After twelve years of support and plenty of advanced notice, on April 8th of this year, Microsoft officially ended its service support for the Windows XP operating system. As a result, organizations that continue to use XP will be increasingly vulnerable to computer viruses and even hacking. At a minimum, these computers should no longer be used for storing sensitive financial or personal data. Despite Microsoft's support site, which offers tips on how to migrate to a new operating system, small organizations with limited budgets and no in-house IT support may find it challenging to transition away from Windows XP.
With no money in the budget for purchasing new computers and their current computers too old to upgrade, the staff of ARC Rutland Area, an organization that advocates for the rights of individuals with developmental disabilities, found themselves in a dire situation when, only a week after Microsoft stopped supporting Windows XP, not one, but two of their computers failed. Thankfully, through a team effort, both the staff and board of ARC Rutland Area, the Vermont Digital Economy Project, and the Vermont Community Foundation were able to assist the organization through this difficult situation.
According to Lisa Lynch, executive director of ARC Rutland Area, it was nothing short of an emergency. “We need our computers, especially for the Representative Payee program where we help about 50 people by handling their finances for them. We accept their Social Security check, make out their budgets with them, pay their bills with their money, and, if there is money left over, distribute it to them, over the month. People need their money every day that we are open. So, we can’t go down, even for a day!”
I first visited ARC Rutland Area shortly after this grave situation had begun. Lisa and I looked into options for upgrading the computers, since computers on Windows XP that are fast enough and have enough memory can be upgraded. TechSoup, an important resource for EVERY nonprofit, has upgrades to Windows 7 available for $12. Unfortunately, ARC Rutland's computers were too old for upgrading to be an option.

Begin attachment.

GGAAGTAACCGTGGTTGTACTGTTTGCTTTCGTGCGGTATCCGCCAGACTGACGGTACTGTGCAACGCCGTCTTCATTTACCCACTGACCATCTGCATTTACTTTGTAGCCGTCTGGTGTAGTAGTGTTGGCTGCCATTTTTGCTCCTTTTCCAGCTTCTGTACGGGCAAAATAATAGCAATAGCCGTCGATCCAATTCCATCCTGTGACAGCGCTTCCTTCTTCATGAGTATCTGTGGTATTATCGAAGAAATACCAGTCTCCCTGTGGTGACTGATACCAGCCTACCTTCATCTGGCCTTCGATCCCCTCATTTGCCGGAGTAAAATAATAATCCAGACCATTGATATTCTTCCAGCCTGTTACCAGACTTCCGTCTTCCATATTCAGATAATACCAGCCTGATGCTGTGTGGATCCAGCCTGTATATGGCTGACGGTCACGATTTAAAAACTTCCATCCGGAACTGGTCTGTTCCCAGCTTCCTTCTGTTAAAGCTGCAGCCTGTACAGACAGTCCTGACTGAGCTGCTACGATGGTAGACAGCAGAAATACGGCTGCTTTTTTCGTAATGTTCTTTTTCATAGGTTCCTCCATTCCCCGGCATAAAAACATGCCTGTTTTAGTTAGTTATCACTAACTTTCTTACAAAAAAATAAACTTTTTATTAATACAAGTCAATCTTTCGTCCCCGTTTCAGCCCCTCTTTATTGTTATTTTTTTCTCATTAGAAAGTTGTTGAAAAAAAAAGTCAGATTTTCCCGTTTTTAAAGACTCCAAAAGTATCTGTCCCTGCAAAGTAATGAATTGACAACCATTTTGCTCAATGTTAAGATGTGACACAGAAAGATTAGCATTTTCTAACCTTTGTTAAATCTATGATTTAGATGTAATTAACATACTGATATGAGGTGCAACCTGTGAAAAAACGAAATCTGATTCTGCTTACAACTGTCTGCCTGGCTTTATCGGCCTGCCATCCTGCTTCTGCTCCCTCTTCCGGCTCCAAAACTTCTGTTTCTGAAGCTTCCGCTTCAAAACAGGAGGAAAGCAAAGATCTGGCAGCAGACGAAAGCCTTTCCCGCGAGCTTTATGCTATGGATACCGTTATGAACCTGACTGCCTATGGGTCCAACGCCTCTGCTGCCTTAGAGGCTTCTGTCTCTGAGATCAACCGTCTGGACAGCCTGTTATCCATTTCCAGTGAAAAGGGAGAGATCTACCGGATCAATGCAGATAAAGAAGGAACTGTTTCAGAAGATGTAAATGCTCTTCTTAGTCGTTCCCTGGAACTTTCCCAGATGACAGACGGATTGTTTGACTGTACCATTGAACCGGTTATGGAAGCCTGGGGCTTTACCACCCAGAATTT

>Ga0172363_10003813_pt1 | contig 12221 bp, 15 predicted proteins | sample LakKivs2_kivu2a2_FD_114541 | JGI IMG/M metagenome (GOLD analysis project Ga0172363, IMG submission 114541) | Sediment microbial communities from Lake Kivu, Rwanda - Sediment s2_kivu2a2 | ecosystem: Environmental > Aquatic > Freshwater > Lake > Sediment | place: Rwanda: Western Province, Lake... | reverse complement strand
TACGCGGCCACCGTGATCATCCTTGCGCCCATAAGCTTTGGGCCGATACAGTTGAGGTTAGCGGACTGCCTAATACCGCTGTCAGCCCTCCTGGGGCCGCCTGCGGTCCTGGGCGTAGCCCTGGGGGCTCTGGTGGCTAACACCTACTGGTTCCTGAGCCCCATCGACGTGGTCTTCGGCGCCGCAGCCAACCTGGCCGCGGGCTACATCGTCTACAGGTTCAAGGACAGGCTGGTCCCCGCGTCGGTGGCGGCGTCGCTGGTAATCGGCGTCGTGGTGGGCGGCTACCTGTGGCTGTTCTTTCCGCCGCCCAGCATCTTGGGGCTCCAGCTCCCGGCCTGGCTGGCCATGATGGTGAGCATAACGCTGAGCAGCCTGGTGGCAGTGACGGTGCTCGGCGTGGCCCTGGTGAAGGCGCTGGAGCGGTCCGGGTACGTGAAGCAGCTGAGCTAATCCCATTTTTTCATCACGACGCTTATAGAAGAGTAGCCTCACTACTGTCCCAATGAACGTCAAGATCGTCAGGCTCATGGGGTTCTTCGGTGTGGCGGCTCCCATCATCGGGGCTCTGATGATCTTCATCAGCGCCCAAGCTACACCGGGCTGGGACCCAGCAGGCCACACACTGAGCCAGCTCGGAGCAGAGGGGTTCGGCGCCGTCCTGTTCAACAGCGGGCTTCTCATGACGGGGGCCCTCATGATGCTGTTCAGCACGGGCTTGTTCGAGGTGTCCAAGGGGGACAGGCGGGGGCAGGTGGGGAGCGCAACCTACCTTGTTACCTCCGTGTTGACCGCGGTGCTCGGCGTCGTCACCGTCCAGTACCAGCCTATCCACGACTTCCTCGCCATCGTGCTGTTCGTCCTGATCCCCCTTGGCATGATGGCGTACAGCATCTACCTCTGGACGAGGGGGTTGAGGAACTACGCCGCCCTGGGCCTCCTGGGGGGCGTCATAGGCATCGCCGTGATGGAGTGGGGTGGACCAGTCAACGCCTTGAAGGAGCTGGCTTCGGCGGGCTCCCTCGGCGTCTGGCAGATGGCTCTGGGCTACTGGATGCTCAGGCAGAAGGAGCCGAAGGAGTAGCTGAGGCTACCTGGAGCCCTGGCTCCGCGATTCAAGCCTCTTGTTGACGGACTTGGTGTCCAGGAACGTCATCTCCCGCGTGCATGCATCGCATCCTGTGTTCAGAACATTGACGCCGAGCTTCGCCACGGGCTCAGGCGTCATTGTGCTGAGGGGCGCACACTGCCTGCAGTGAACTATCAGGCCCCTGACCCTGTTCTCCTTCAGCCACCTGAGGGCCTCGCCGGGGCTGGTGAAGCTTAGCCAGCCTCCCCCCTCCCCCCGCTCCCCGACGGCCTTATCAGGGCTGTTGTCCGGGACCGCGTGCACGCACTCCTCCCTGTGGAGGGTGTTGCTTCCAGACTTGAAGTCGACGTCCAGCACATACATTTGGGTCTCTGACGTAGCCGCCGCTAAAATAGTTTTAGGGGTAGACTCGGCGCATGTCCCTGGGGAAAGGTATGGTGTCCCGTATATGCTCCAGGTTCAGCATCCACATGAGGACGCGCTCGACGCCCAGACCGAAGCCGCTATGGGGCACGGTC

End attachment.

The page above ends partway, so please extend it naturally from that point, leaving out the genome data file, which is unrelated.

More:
Next, we solicited computer donations via Facebook, Front Porch Forum, and direct appeals to ARC Rutland Area’s members. The Vermont Digital Economy Project proposed purchasing two or more computers if the organization was able to acquire one on its own. ARC Rutland Area found enough money to purchase a single new computer, and we worked with Larry Gold of Computer-EZ in Mendon to purchase three refurbished computers, instead of two new computers. ARC Rutland now only needed one more computer, in addition to networking assistance and a new website. Thanks to a Special and Urgent Needs Grant from the Vermont Community Foundation, ARC Rutland Area will finally have 5 secure computers.
“The Vermont Digital Economy Project really stepped up to help ARC Rutland Area out,” wrote Lisa Lynch, “ARC had to purchase new computers at this point, but had no budget. Rob even found a way to turn two computers into three. All together we have gotten five new or refurbished computers to help our programs continue. Nonprofits don’t usually have IT funds, so staying up-to-date is very difficult….With thanks for the Vermont Community Foundation’s support and the Vermont Digital Economy Project, we are getting our 5 computer stations up-to-date.”
The organization is now starting the next step in the process of using digital tools to further its mission. Within the next month, we will help ARC Rutland Area by creating a new website for them. Furthermore, they have also begun the process of developing a technology plan.